"This bill is a disaster, and I'm sorry to see you on the wrong side of it," alleged another critic, listing multiple problems with the bill.
Dean replied, "I'm not here to defend insurance companies, and most of what you said is correct."
Dean also endured a lengthy grilling from single-payer advocate Margaret Flowers, a medical doctor, as is Dean. Flowers, a congressional fellow for Physicians for a National Health Program, said progressives are disheartened to see their leaders call for coerced payments to insurers, whose increased power will make it harder in the future, in her view, to create an equitable health care system.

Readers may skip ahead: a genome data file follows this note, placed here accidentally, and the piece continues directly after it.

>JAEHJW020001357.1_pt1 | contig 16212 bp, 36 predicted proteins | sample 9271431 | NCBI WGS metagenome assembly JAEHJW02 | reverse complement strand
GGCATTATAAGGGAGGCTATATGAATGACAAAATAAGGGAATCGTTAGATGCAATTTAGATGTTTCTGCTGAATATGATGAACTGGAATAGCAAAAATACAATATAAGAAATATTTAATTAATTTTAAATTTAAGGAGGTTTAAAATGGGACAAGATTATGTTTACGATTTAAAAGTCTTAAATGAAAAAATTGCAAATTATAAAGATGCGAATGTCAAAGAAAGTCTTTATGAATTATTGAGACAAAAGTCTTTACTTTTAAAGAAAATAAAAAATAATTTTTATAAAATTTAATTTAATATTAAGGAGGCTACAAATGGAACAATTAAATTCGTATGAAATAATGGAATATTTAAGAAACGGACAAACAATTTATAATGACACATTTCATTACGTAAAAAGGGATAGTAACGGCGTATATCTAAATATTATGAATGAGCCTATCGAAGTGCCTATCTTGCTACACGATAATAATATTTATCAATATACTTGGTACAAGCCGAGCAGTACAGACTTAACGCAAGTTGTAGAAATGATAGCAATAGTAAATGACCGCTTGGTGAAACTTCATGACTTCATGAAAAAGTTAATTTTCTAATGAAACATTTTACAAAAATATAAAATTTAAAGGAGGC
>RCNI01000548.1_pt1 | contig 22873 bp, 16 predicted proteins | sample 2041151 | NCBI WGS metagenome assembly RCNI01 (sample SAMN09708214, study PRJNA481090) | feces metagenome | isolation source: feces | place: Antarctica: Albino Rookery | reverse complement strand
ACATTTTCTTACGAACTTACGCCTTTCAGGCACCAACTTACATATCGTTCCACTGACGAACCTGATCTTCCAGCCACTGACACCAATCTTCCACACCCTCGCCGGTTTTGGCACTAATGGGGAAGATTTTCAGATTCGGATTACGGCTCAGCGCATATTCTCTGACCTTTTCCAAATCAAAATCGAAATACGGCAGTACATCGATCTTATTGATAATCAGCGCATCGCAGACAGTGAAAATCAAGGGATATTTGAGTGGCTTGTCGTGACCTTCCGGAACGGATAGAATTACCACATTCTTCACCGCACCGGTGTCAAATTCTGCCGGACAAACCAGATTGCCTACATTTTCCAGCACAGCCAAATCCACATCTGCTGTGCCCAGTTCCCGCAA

Dean responded that he's optimistic because the national plan will cover large numbers of previously uninsured. In this, he said it's much like the mandatory statewide health care plan in Massachusetts. He predicted that insureds covered nationally will like their plan enough to fight for a better one after two or three years. But, he said, this opportunity will be lost completely if congress passes nothing right now.